China is everything on a blown up scale. Monumental museums and sites - with eager, teeming crowds to match. However, there are still places where few visit if you can find them.
I had heard about the Guyaju caves. A series of manmade caves, built into a cliff face, located outside of Beijing in Yanqing County. As a child I’d loved Indiana Jones and this seemed like the sort of place I’d find him. I also had a plan of how I might use images of the caves in a future artwork.
My guide Davis was the self-proclaimed ‘worst tour guide’ in Beijing. Or so it said on his business card. I was a little confused, at first, by his self-depreciating humour and sometimes absurdly funny logic. Later when I read the business card properly and found his ‘motto’ I realized I’d spent the day with the Larry David of tour guides. Seriously though, he was lovely.
It’s a mystery as to who built the 147 caves in the ‘ancient cliff house’. One suggestion is a group fleeing armed forces, as the location is hidden between two mountains and a manmade moat has been built at the back. There are lower rooms to house livestock as well as connecting rooms above in which to live. These include rock kitchen ranges and beds. It wasn’t until the last century that the caves were stumbled upon and used as a one-time military storage facility.
When we got to the caves I was surprised to find only two other people there.
It is a bit of a trek up to the main viewing point, but nothing on Wellington’s hills.
The caves, deep in a valley, were truly wondrous. I hardly ever actually feel ‘awe’ but looking across at the main cliff face, room-like cavities carved into the rock, it seemed an apt description.
On our way back to Beijing I spotted a weird cluster of buildings. Davis told me it was the abandoned Chinese Disneyland. The land was leased for the project in the mid-90s but had never been completed and construction stopped for good in 2008 due to the recession, among other issues.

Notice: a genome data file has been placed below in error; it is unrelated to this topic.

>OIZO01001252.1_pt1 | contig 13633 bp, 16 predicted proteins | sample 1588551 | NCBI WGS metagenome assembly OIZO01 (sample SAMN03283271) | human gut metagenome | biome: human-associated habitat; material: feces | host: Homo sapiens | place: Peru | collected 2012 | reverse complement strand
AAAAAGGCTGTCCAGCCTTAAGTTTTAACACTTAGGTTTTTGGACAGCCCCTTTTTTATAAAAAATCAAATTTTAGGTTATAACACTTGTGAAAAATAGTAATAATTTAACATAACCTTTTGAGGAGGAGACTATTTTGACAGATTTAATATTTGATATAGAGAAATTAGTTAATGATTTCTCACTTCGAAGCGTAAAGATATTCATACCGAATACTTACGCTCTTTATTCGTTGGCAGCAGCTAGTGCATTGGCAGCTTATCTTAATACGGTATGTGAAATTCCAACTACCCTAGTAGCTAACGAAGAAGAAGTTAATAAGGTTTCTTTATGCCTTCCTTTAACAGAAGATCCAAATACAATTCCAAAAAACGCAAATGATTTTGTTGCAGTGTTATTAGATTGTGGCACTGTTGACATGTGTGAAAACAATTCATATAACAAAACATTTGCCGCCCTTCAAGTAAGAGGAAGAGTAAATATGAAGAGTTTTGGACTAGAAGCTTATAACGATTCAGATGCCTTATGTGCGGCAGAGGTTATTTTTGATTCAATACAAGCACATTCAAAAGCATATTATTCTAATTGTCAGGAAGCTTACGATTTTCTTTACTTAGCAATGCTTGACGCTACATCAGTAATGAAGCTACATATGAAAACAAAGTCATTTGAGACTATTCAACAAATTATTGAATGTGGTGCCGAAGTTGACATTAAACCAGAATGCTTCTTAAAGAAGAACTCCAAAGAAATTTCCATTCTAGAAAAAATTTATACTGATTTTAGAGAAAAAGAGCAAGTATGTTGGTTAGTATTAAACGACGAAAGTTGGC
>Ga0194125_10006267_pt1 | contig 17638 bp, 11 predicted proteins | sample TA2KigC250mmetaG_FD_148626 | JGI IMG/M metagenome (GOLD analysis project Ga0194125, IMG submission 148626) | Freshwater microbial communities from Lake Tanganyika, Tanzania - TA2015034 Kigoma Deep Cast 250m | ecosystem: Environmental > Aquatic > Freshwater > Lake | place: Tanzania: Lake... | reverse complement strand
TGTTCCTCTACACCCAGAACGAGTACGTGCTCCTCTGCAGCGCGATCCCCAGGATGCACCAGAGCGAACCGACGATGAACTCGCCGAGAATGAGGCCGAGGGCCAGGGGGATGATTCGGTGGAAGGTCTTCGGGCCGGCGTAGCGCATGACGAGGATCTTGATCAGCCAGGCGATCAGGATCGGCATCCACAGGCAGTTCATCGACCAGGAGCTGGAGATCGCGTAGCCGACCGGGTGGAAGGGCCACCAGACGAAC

I was determined to visit. A few days later I found the right subway, taking it to the end of the line, then a bus to the site. After one false start, of getting on a bus going the wrong way, I made it to the would-be theme park ‘Wonderland’.
Essentially an abandoned site there were still gardeners clipping the manicured hedges at the front. The well-kept gardens were an odd refrain to the decaying fairytale architecture. Falling down doors, crumbling faux brick and broken windows. The front gardens did make a spacious setting for a family happily flying kites.
Farmers are reclaiming the land and although the entrance façade was intact little else was still standing. I really wanted to get to the Oz-like castle tower in the distance. Unfortunately, I could only take shots from afar as the metal structure in front was being disassembled and construction workers let me know it was unsafe to proceed.
On my long journey back into town I saw the real Disneyland of China out the window. New communities of identical, souped-up, stone mansions being built amongst the dusty mist of rural land. Cranes loom everywhere in the skyline and the sheer amount of construction is incredible. Constant demolitions and the sight of many a block of new foundations and real estate venture hoardings. Especially surreal alongside some of the oldest architectural/historical sites in the world.
Kate Woods, Assistant Registrar